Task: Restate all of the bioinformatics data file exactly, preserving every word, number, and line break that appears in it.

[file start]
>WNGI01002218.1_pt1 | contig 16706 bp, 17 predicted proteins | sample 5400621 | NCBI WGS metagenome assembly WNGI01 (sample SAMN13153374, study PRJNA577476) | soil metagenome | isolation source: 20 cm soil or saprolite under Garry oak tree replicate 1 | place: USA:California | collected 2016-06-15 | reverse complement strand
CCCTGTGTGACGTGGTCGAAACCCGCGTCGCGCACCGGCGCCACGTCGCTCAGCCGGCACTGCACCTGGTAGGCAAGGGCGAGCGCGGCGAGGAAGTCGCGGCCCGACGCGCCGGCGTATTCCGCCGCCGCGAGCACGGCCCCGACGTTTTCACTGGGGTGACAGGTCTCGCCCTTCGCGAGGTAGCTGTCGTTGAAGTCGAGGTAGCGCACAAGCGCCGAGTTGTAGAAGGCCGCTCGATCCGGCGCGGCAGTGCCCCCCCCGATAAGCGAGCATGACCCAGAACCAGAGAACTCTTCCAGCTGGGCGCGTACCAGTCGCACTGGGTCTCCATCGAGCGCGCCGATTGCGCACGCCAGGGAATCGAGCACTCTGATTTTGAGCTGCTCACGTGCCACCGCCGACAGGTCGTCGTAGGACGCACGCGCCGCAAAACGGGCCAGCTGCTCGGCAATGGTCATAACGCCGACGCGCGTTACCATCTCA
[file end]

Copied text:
>WNGI01002218.1_pt1 | contig 16706 bp, 17 predicted proteins | sample 5400621 | NCBI WGS metagenome assembly WNGI01 (sample SAMN13153374, study PRJNA577476) | soil metagenome | isolation source: 20 cm soil or saprolite under Garry oak tree replicate 1 | place: USA:California | collected 2016-06-15 | reverse complement strand
CCCTGTGTGACGTGGTCGAAACCCGCGTCGCGCACCGGCGCCACGTCGCTCAGCCGGCACTGCACCTGGTAGGCAAGGGCGAGCGCGGCGAGGAAGTCGCGGCCCGACGCGCCGGCGTATTCCGCCGCCGCGAGCACGGCCCCGACGTTTTCACTGGGGTGACAGGTCTCGCCCTTCGCGAGGTAGCTGTCGTTGAAGTCGAGGTAGCGCACAAGCGCCGAGTTGTAGAAGGCCGCTCGATCCGGCGCGGCAGTGCCCCCCCCGATAAGCGAGCATGACCCAGAACCAGAGAACTCTTCCAGCTGGGCGCGTACCAGTCGCACTGGGTCTCCATCGAGCGCGCCGATTGCGCACGCCAGGGAATCGAGCACTCTGATTTTGAGCTGCTCACGTGCCACCGCCGACAGGTCGTCGTAGGACGCACGCGCCGCAAAACGGGCCAGCTGCTCGGCAATGGTCATAACGCCGACGCGCGTTACCATCTCA